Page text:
When it comes to taking back their power, Bartholomew believes nurses need to reclaim the voice taken from them and speak their truth. It's a nurse's most powerful tool. In a hostile environment, it wouldn't seem like confrontation would be the key to better nurse relations. Bartholomew sees it as breaking the code of silence.
"She must speak her truth at all times, particularly to the person she's experiencing the hostility from," Bartholomew advised. "It helps to describe what she's experiencing, explain why it offends her, state what she wants to change and make clear what the consequences are if it doesn't.
"I know it's hard to believe, but once a nurse understands the emotional damage she's doing, the behavior almost always stops. In my years as manager of a 57-bed unit, I can tell you from firsthand experience that it works," she continued. "When nurses speak their truth and go to the source of the problem, the backbiting stops. Assertiveness helps nurses be more professional and that's what we are, professionals."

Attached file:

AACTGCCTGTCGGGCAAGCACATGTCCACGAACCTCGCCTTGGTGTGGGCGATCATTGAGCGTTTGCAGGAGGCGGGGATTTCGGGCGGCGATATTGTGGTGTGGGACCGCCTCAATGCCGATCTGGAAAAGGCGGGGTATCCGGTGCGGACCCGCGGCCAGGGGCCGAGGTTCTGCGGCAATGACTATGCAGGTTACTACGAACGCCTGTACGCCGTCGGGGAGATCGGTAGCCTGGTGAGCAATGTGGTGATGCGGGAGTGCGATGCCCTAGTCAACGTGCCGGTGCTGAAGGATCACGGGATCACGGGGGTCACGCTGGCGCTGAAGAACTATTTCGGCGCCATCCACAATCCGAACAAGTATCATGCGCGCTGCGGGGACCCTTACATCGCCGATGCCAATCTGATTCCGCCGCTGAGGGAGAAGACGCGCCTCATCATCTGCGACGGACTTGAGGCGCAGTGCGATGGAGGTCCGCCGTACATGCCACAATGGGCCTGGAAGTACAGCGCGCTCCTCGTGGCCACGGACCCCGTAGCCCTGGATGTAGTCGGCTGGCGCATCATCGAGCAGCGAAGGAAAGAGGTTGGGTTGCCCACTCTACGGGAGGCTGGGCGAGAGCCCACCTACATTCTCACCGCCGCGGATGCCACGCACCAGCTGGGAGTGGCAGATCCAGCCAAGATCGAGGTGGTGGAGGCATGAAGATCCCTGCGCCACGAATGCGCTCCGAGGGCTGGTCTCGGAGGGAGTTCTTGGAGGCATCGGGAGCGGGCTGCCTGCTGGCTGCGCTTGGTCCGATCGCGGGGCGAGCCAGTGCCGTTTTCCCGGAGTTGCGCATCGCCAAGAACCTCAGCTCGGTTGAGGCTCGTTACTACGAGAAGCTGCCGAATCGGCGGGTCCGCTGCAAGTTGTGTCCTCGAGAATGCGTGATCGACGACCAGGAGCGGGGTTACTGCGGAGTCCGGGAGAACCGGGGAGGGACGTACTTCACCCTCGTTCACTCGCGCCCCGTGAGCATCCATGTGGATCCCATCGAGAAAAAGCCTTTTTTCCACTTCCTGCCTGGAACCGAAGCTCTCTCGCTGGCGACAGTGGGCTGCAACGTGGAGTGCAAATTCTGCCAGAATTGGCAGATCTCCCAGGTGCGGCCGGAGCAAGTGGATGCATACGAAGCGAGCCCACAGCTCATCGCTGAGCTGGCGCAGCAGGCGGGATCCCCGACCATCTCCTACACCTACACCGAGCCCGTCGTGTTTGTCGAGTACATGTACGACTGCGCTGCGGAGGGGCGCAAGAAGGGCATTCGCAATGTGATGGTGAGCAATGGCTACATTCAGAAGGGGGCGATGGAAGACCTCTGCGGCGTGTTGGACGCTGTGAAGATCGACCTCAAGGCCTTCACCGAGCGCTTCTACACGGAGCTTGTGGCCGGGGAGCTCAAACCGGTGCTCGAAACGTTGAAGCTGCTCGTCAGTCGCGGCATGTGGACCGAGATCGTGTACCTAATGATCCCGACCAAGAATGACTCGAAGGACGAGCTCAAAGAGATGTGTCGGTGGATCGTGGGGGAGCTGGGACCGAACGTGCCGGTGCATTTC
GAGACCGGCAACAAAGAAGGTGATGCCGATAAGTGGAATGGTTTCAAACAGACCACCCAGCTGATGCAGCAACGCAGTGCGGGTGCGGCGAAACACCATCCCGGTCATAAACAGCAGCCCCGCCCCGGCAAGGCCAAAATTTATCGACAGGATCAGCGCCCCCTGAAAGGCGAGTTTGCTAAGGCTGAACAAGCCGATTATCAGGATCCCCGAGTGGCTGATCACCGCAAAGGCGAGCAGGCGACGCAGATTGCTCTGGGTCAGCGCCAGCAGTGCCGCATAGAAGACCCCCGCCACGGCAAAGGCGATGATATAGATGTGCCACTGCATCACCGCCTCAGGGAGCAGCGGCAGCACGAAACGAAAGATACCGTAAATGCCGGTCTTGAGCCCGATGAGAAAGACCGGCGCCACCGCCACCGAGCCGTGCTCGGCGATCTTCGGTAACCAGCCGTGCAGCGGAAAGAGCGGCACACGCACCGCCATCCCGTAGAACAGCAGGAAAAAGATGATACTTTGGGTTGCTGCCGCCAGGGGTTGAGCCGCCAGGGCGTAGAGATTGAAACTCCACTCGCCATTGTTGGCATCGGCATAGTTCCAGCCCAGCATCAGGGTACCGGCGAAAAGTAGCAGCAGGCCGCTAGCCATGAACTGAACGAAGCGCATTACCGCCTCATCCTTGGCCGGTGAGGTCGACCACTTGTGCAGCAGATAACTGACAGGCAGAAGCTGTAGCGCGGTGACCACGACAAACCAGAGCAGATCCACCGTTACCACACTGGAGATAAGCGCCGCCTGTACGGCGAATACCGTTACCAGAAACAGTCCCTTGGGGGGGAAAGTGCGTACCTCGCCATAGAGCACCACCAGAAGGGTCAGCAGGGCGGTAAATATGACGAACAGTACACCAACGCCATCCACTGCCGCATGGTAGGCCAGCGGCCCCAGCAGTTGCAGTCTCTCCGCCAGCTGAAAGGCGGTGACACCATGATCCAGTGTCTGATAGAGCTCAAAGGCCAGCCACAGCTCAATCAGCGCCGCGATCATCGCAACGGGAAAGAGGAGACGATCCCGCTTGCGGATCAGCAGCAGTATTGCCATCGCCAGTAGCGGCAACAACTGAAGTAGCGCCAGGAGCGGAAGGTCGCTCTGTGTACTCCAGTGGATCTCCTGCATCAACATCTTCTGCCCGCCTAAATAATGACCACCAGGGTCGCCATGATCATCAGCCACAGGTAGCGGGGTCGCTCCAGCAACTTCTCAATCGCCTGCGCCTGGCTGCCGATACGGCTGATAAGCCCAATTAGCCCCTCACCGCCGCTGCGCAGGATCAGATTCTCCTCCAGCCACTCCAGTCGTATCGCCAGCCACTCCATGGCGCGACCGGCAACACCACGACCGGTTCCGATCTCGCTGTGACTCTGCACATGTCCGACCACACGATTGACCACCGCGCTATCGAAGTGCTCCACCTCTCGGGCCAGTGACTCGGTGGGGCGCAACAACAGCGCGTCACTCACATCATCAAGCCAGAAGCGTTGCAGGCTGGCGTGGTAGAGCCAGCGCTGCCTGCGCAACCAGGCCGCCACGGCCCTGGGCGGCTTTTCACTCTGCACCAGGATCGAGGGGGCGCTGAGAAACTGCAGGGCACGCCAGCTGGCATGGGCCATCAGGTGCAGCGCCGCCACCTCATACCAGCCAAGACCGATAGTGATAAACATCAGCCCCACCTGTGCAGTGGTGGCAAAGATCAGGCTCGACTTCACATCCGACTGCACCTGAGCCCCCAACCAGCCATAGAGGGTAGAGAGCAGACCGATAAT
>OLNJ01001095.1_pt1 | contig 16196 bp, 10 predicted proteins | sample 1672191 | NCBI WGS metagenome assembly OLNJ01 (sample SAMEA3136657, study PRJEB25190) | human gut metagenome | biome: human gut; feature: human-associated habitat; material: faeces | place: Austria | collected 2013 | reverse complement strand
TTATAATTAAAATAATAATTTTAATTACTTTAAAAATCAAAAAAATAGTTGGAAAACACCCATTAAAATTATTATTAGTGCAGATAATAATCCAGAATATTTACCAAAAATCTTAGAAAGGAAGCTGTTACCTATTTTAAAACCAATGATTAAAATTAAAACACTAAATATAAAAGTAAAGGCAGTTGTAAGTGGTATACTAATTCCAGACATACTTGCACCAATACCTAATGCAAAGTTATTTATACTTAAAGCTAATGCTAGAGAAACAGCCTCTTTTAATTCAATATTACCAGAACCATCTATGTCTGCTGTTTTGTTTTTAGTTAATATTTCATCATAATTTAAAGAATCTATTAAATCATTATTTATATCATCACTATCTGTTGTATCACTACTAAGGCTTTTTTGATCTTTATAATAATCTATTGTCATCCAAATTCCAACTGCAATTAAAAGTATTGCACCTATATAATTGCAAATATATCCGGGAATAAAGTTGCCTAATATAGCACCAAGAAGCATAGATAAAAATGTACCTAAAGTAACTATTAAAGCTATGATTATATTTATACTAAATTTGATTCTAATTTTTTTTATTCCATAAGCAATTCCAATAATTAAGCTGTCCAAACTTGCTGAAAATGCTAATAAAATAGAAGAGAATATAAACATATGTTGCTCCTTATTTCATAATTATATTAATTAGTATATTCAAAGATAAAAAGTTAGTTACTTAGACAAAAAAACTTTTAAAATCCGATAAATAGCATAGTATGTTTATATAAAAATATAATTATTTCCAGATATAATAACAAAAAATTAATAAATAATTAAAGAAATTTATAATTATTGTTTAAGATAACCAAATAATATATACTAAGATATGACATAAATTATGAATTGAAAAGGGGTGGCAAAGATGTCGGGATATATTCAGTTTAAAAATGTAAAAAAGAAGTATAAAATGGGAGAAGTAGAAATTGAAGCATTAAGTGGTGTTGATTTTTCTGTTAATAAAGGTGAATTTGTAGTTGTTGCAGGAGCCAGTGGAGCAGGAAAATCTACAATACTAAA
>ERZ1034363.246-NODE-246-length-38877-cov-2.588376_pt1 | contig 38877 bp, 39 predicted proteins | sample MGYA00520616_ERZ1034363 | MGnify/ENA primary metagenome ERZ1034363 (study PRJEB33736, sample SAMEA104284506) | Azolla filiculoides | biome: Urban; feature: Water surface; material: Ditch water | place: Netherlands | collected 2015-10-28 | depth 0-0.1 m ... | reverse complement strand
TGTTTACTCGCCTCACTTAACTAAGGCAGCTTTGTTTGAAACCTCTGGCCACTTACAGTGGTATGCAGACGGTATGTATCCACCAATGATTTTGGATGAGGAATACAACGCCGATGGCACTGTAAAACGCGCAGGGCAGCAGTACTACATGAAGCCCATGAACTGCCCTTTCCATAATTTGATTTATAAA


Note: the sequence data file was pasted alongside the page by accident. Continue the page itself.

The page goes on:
EQ, or emotional quotient, has been an emerging concept in anger management in the last decade. George Anderson, MSW, BCD, CAMF, of LA-based Anderson & Anderson offers anger management training for nurses and physicians and says EQ, unlike IQ, is not fixed and can be vastly improved over time.
"EQ is a fairly new and exciting concept. It's key in eliminating anger in the workplace because it determines the extent to which you are able to empathize or sense the feelings and needs of others as well as your own and respond in a way that leads to a positive outcome," Anderson advised.
Bartholomew also insists that even though the pain of a verbal assault is real, the anger of the perpetrator is based in something far deeper than even she realizes. Keep a cool head and know that it's not all about you.
Rebuilding an Image